Genome sequencing is a technique that can be used to determine the exact makeup of a patient’s genetic information (scientifically referred to as DNA).  By comparing the sequence of genes in a healthy cell to the sequence of a cancerous cell, mutations can be identified and studied.

The full genome of a myeloma cell was first sequenced in 2009 (see related Beacon news).  Since then, researchers have continued to sequence the genomes of myeloma cells from more patients to better un­der­stand which genetic mutations are responsible for multiple myeloma.

The investigators of the current study therefore sequenced the genes of cells from four people with MGUS, four people with high-risk smoldering myeloma, 26 people with multiple myeloma, and two people with plasma cell leukemia, including four cases of high-risk smoldering myeloma that progressed to multiple myeloma.

In order to more precisely define the genetic changes leading to disease progression, the researchers com­pared the genetic sequences of these abnormal plasma cell samples to the genetic sequences of nor­mal plasma cells and identified all mutations. While some genetic mutations do not have any known con­se­quences, other genetic mutations lead to mutations in cell proteins.  Depending on the affected pro­tein’s function, mutation of the protein can lead to myeloma or other types of cancer or disease.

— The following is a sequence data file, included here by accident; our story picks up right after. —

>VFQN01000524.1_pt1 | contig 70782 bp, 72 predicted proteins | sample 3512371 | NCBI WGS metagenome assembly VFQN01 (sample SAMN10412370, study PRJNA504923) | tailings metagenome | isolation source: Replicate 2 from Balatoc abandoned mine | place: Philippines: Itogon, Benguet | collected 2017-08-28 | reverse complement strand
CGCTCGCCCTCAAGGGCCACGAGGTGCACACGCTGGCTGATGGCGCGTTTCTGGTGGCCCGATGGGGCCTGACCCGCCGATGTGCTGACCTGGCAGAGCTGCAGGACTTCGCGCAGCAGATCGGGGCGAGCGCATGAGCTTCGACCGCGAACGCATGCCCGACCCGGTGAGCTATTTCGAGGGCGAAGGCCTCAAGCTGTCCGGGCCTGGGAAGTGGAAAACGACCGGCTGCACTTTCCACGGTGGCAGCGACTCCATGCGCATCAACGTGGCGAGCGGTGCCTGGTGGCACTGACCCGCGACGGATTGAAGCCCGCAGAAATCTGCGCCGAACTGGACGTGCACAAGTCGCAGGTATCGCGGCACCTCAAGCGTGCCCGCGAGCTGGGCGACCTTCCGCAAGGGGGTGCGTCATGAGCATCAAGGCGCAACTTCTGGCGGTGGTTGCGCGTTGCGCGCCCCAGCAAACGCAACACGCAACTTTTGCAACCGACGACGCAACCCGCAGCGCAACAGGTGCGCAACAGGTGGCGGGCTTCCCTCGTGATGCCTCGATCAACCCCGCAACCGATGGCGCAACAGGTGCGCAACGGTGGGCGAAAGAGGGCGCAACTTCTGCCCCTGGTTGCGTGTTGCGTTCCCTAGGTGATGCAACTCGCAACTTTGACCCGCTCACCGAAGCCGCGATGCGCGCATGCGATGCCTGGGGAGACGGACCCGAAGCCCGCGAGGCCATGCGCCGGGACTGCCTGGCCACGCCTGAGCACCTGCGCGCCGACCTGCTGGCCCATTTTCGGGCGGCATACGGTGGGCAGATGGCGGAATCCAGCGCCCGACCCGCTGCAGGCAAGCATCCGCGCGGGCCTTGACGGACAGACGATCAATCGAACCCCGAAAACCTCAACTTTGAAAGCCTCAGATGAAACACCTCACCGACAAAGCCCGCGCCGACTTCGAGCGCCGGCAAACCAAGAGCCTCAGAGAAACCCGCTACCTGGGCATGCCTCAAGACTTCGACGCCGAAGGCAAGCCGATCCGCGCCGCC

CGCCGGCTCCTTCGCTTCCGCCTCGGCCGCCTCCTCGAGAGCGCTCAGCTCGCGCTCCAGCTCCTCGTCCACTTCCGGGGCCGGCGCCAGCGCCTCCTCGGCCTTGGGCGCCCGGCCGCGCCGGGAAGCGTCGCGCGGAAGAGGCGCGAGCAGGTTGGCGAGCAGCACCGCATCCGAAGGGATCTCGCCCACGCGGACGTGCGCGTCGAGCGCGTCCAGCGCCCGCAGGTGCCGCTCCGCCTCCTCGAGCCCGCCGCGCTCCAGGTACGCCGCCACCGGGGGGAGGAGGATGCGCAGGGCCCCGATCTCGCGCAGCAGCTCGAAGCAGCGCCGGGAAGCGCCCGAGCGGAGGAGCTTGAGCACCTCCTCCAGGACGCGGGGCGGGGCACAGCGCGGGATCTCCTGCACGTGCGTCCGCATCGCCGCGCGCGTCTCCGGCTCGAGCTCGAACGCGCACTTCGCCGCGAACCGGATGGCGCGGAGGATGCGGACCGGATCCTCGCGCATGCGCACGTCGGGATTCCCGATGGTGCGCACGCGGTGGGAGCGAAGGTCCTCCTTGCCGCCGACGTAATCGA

Study Results

Gene sequencing showed that the median number of changes in the DNA that would cause mutations in cell proteins increased with disease progression: MGUS (13), high-risk SMM (28), myeloma (31), and plas­ma cell leukemia (59).

According to the researchers, this finding indicates that MGUS is much less genetically complex than mye­loma, but high-risk smoldering myeloma is very similar to myeloma in terms of genetic complexity.

Samples taken from patients before and after progression from smoldering myeloma to multiple myeloma showed that these patients’ abnormal plasma cells had around 19,000 mutations during both stages of the disease compared to healthy plasma cells.

Among these mutations, 93 percent were present in both the smoldering myeloma and myeloma samples.  However, 81 percent of the mutations were present in less than half of the tumor cells, and only 3.3 percent of the mutations were present in more than 90 percent of the myeloma cells.

The researchers state that these results suggest that smoldering myeloma and multiple myeloma contain many clones, most at low frequencies, and that disease progression occurs as a result of competition be­tween the clones.